However, that's merely frustrating. What really makes the game bad is the lack of any sort of interesting character variation or development. As characters level up, players can put points into a number of skills, some of which are similar to standard Fallout stats or skills. They don't vary as much as those standard skills, though, so they don't offer much in the way of player customization. Instead, every BoS character is almost identical to the last, and without any interesting skills, combat quickly becomes button-mashing drudgery. I am truly at a loss to explain how I managed to play this game all the way through more than once back in 2006.

This game's graphics match the rest of the game: loosely inspired by the rest of the Fallout series rather than actually matching it. The style is very different from the games that came before it as well as those that came later, but the elements are still familiar. Buildings are either old and run down or made from scraps of metal and wood, '50s-futuristic cars are found on what used to be streets, and the game's various enemies are easily recognizable. However, the graphics are fairly cartoonish, and some of the characters feel very out of place. For example, as the game begins, the town of Carbon is under assault by a group of raiders who are led by a dominatrix. Her outfit just doesn't fit in with the series – not even when taking into account the "sexy sleepwear" seen in later games. Aside from the style mismatch, the graphics are just fine, although the game's lack of magical skills means that it doesn't really use the Snowblind engine to its full potential.

Sadly, the sound in BoS differs not only in style from the rest of the Fallout series, but in quality as well. The difference is clear from the game's opening scene, which is narrated by Tony Jay rather than Ron Perlman. Nothing against Tony Jay – the man does a lot of good work in the industry – it just feels wrong to never hear Ron say that magical phrase, "War. War never changes." Things don't get much better after the opening scene. Music starts playing, and it's not The Ink Spots... it's Slipknot. The music is certainly different than what is heard in the rest of the series, and the difference only underscores the appropriateness of the normal tunes. Given the history of the world in this series, Slipknot just doesn't make sense. It's almost a relief that most of the game is music-free. The voice acting is much better than the music, but the dialogue is written badly enough that I generally chose to skip listening to it.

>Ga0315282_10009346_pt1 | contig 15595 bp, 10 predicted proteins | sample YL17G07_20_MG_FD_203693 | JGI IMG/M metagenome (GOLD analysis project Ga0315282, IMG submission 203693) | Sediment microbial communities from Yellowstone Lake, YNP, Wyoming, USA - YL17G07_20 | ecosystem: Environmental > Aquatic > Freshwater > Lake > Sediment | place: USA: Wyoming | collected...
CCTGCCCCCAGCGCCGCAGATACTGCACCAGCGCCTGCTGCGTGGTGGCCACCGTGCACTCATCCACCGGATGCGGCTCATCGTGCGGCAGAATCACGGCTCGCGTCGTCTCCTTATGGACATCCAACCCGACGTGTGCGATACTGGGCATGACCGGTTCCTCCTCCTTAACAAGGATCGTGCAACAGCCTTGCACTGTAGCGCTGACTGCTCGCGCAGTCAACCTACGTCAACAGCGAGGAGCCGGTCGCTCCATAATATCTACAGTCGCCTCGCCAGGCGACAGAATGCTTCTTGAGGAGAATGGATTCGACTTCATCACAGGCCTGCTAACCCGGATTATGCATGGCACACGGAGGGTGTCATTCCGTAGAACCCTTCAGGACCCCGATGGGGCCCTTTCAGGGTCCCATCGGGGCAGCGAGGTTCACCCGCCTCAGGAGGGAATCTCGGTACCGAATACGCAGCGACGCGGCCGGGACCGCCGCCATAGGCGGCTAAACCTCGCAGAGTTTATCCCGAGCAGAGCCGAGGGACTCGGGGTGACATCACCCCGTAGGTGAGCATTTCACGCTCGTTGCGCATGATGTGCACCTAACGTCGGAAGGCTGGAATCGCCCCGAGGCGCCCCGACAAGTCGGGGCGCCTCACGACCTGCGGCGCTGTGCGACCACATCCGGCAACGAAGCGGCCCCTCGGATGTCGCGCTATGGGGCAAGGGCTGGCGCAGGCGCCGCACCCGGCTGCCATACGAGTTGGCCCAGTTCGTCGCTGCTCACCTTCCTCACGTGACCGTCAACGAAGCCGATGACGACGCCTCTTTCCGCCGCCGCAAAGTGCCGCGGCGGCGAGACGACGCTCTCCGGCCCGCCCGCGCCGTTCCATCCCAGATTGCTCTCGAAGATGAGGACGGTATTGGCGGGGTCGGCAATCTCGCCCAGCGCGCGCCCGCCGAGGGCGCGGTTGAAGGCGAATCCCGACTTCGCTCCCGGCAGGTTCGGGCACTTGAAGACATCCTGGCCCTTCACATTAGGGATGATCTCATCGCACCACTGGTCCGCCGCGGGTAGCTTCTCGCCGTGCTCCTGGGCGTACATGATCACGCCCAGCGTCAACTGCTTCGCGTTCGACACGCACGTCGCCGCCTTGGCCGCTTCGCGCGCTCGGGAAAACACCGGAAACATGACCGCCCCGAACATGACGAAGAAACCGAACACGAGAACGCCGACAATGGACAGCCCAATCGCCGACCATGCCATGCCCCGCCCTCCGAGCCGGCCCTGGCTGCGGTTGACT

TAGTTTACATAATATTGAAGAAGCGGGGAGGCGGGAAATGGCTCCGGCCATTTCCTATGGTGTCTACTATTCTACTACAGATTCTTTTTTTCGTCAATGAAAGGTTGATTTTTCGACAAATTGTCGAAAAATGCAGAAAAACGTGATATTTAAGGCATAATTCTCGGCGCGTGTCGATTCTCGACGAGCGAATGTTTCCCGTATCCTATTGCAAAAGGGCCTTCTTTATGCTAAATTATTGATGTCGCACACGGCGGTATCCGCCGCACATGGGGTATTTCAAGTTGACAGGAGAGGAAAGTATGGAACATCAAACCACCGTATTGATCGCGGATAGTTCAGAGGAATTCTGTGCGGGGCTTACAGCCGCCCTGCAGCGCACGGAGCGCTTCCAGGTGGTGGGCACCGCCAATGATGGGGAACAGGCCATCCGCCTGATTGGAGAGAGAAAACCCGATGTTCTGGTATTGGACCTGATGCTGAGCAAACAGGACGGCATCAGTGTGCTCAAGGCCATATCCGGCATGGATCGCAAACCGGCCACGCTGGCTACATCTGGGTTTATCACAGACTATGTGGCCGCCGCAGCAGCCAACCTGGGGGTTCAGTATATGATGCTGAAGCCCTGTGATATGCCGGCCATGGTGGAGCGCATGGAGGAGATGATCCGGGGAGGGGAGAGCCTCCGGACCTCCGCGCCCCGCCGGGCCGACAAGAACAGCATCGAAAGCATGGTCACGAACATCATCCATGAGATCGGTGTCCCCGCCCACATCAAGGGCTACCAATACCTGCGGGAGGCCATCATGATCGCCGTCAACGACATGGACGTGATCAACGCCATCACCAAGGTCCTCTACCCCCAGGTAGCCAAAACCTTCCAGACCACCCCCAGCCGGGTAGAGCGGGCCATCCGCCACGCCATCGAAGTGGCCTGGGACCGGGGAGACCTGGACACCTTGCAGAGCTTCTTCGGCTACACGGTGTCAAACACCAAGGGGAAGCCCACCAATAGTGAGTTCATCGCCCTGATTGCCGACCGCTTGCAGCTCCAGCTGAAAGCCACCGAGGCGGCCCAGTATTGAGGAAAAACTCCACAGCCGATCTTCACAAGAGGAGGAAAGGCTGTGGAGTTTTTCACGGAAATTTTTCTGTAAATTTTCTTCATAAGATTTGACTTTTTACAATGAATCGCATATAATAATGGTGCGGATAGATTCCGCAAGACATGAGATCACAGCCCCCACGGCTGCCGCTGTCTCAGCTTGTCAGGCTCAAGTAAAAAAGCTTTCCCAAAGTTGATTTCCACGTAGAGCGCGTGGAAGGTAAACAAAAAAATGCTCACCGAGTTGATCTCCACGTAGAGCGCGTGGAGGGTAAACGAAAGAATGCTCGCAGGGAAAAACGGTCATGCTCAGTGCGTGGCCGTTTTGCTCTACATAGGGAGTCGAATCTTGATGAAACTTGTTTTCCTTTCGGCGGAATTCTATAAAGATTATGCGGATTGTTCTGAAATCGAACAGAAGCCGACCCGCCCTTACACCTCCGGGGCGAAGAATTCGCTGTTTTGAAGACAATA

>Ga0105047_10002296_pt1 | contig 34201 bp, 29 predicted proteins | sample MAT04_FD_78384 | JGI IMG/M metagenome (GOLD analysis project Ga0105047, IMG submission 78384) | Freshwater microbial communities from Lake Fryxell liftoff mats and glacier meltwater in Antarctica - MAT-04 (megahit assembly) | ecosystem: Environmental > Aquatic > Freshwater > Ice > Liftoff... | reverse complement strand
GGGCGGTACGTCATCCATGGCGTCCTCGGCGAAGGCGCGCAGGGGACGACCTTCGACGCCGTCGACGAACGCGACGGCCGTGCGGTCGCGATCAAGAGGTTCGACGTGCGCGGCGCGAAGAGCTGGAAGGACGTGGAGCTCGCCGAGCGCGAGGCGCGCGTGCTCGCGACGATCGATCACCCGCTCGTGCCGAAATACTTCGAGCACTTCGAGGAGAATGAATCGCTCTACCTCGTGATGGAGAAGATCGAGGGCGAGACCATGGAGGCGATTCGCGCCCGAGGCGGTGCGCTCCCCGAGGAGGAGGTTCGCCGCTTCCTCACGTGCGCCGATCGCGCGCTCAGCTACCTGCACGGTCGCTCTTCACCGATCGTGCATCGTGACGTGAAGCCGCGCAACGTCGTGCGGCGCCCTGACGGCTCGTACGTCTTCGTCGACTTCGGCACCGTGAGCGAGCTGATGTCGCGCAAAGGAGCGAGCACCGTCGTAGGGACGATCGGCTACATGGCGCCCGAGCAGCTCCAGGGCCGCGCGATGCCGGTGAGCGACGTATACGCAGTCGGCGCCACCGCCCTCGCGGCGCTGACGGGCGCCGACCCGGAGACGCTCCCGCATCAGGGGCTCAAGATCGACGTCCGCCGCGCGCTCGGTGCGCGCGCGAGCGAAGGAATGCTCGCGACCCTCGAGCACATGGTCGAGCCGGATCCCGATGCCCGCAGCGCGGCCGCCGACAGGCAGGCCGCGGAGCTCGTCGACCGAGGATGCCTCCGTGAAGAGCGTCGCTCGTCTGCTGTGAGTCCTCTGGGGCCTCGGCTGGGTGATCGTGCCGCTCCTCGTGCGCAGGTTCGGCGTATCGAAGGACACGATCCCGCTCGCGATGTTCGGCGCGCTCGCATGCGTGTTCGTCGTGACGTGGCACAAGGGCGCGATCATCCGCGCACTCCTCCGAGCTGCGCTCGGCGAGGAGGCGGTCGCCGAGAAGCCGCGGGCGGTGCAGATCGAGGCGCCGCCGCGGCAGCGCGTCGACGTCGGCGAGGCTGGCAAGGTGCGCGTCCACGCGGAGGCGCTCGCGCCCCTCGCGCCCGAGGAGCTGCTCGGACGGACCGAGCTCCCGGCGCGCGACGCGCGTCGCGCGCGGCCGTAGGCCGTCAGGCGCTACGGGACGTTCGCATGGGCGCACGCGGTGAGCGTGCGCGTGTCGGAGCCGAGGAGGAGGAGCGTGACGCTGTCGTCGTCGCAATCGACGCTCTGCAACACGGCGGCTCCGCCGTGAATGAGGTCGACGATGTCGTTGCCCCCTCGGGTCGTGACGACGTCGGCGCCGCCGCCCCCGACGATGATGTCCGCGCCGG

The controls are the one aspect of this game with which it is difficult to find much fault. They are fairly standard for the genre, so action RPG veterans will know what to do right away, but even players without much experience in the genre are likely to have no trouble. Of course, the simplistic gameplay also plays into the ease of controls – when there aren't very many things to do in a game, it's not difficult to learn all of them.

Every family has that embarrassing uncle they don't like to think about. He looks funny, he doesn't act like everyone else, he doesn't have the same sense of humor, and he listens to Slipknot (kidding, kidding). For the Fallout series, Brotherhood of Steel is that uncle, and just like your mom would tell you to stay away from Uncle Freakshow, you'd do well to stay away from this game. And believe me – that is giving it a fair shake.